Kucinich Amendment May Save Health Reform
By Joshua Holland, AlterNet
Posted on July 17, 2009, Printed on July 17, 2009
No time today for a lengthy analysis of the Tri-Committee health bill. My quick-and-dirty take is this.Those who think the bill is a wonderful progressive victory with a robust public option are wrong, and, on the flip side, the charge that it’s a “bailout for the insurance industry” is totally divorced from what the bill would actually do if passed.
It is the most progressive, comprehensive and significant health care legislation to come down the pike since Medicare was passed in 1965. If it were enacted as written, it’d go a long way to solving a lot of our problems (but by no means all) and wouldn’t break the bank in the process. (I’ll have more next week on the good, the bad and the ugly in the new bill.)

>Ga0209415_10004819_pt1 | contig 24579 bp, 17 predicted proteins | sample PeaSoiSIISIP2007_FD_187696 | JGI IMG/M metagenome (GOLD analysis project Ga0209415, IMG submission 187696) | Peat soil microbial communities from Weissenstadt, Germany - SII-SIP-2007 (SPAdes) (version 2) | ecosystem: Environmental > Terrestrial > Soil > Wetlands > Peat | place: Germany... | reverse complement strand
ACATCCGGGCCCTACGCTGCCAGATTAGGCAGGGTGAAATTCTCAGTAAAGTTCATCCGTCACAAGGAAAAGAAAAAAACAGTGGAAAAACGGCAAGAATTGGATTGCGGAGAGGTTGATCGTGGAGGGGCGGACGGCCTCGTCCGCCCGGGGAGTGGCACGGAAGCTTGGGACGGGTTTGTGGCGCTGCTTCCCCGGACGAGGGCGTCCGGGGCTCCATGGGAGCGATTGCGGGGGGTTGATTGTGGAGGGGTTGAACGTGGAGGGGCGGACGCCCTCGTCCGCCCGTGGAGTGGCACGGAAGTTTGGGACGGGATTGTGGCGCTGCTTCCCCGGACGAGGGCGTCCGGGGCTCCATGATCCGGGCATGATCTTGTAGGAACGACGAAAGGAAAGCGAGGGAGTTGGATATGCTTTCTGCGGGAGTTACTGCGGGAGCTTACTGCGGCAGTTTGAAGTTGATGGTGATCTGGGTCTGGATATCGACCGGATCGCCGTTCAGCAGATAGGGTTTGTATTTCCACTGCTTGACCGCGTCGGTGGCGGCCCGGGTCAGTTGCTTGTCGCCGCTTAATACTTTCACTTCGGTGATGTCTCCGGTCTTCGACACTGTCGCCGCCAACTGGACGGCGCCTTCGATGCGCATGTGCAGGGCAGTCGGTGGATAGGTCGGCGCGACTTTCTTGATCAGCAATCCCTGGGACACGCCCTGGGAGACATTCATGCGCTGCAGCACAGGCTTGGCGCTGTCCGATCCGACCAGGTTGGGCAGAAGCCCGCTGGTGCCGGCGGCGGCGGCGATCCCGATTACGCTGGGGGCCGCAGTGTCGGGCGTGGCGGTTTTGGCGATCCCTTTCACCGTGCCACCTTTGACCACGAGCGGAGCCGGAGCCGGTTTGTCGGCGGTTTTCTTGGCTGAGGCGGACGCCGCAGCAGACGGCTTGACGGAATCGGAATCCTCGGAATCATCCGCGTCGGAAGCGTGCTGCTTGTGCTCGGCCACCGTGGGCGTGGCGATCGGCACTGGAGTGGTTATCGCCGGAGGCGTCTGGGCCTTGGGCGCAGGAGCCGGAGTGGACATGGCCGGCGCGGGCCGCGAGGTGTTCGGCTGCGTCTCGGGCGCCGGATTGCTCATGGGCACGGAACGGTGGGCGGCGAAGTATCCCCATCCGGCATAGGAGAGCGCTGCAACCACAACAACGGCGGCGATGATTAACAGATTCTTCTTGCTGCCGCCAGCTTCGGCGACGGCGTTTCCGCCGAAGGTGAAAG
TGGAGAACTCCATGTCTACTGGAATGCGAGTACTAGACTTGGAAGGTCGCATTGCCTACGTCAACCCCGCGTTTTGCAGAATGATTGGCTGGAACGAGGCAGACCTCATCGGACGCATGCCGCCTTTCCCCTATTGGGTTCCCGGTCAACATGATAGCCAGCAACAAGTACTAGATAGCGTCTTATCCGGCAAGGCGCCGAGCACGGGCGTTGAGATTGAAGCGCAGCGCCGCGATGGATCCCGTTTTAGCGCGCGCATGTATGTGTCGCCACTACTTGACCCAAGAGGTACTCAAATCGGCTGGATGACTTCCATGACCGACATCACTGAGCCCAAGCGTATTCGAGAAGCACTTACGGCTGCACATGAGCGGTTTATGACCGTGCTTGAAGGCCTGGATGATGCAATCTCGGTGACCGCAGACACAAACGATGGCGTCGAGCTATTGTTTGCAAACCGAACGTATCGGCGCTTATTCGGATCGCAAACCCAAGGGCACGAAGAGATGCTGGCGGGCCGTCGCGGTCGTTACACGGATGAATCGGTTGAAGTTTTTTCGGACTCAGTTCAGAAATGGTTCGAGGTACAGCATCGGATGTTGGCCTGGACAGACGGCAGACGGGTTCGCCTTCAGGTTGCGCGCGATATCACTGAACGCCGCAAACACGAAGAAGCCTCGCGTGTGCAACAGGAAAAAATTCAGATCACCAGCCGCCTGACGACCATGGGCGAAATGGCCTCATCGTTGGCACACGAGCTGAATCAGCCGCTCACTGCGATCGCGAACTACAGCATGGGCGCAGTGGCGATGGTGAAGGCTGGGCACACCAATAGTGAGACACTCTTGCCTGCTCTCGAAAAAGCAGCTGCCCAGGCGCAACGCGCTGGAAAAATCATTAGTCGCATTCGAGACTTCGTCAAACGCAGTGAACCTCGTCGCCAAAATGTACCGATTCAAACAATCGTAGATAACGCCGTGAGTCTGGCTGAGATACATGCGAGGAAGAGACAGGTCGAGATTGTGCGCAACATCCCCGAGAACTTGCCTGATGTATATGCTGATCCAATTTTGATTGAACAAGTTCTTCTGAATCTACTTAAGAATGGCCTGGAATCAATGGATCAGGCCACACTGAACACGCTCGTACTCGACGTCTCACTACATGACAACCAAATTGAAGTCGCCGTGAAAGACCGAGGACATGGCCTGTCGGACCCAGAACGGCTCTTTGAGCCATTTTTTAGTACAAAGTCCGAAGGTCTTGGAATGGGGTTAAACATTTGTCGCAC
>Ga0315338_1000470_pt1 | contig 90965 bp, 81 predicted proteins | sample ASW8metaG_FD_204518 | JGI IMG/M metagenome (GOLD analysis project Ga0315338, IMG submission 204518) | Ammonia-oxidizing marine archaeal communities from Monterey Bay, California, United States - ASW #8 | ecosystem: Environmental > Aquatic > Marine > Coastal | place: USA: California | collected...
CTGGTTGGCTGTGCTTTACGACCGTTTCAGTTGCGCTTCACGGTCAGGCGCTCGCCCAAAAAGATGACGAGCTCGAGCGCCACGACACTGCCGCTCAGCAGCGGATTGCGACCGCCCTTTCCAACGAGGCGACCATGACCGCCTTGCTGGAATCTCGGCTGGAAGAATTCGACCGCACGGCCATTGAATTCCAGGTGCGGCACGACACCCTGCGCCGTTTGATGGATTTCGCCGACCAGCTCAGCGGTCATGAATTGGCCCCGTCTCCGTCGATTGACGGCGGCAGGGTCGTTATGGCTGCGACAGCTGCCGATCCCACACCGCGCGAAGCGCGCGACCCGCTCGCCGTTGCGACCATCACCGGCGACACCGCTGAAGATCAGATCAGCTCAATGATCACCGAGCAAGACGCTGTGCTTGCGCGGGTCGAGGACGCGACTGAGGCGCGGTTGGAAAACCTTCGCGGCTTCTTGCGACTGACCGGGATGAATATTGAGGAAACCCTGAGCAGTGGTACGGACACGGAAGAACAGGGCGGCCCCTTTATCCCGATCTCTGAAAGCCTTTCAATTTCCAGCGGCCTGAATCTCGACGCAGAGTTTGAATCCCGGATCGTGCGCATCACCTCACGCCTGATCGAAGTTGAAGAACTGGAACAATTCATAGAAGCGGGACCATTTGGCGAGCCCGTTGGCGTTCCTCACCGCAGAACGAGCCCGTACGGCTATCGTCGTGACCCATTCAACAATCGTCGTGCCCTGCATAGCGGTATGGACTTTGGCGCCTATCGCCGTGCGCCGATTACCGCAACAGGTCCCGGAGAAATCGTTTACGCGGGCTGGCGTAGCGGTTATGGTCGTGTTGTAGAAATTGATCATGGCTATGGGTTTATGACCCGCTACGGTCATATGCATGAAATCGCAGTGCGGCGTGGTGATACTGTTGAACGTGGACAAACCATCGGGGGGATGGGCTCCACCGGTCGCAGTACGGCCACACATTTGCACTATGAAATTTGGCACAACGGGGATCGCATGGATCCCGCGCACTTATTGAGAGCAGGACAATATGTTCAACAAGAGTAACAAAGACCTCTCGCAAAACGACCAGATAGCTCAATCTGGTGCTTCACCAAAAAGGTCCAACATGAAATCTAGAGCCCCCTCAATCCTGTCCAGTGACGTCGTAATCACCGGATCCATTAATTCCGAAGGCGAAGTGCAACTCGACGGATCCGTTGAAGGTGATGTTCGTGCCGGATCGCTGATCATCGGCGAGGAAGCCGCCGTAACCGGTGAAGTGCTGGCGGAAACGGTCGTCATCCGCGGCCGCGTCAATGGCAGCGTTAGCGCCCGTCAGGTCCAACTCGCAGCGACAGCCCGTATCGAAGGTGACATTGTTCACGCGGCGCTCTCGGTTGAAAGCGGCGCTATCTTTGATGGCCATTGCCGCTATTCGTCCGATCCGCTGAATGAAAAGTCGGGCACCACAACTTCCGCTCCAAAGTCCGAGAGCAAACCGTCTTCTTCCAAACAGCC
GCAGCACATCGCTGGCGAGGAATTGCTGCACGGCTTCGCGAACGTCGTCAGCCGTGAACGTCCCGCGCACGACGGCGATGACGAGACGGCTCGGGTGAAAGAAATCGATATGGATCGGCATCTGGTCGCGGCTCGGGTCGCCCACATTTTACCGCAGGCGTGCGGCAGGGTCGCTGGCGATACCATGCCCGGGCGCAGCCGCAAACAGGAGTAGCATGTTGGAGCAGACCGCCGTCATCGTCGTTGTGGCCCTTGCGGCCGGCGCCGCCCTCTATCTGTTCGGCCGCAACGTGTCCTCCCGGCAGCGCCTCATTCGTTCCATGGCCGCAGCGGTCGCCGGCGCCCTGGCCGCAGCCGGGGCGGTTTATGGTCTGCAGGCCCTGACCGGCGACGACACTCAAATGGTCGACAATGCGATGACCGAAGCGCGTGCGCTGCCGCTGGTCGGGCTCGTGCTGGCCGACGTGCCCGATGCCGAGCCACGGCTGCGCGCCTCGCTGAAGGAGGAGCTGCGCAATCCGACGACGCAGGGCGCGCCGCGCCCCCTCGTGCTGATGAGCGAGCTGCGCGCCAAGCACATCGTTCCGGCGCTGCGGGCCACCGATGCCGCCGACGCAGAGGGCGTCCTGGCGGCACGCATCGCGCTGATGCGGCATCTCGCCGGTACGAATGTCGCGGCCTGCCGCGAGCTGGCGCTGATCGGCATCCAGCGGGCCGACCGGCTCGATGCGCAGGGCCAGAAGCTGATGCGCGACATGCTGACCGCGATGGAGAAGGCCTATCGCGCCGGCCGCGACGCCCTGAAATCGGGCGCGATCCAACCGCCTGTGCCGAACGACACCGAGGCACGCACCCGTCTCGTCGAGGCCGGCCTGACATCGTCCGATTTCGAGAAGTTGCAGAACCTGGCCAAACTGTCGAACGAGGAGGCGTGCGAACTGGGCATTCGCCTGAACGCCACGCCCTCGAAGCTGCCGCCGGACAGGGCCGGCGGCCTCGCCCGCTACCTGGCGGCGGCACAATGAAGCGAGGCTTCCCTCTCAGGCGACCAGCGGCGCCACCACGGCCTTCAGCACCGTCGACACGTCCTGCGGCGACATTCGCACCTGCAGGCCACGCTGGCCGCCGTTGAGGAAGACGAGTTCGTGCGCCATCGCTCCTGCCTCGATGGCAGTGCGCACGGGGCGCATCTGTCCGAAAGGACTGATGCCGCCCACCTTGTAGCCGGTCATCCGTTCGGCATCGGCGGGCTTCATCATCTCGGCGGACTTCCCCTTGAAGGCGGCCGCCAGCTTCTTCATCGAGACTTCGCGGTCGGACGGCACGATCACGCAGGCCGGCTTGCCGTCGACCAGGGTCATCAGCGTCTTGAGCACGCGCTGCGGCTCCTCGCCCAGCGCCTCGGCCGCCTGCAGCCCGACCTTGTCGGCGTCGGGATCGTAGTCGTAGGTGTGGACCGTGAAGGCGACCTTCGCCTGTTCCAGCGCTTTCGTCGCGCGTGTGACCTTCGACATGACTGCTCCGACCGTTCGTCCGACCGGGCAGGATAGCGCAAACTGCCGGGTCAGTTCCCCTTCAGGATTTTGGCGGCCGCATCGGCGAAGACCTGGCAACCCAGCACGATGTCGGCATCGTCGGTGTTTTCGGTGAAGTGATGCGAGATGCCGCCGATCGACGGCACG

But it also fails some of the basic criteria that most progressives have long said is a red-line that can’t be crossed. First and foremost, it doesn’t have a public option that can compete with private insurers and result in significant cost savings.
It has a public plan in which — as far as the statute goes (it can be expanded in 2015 but there’s no mandate to do so) — only 9-10 million people will be eligible to enroll by 2019. Similarly, the publicly-administered exchanges are projected to cover about 30 million by that year. (These relatively small insurance pools will be able to bargain in concert with Medicare to some degree, so their power will be magnified, but still…)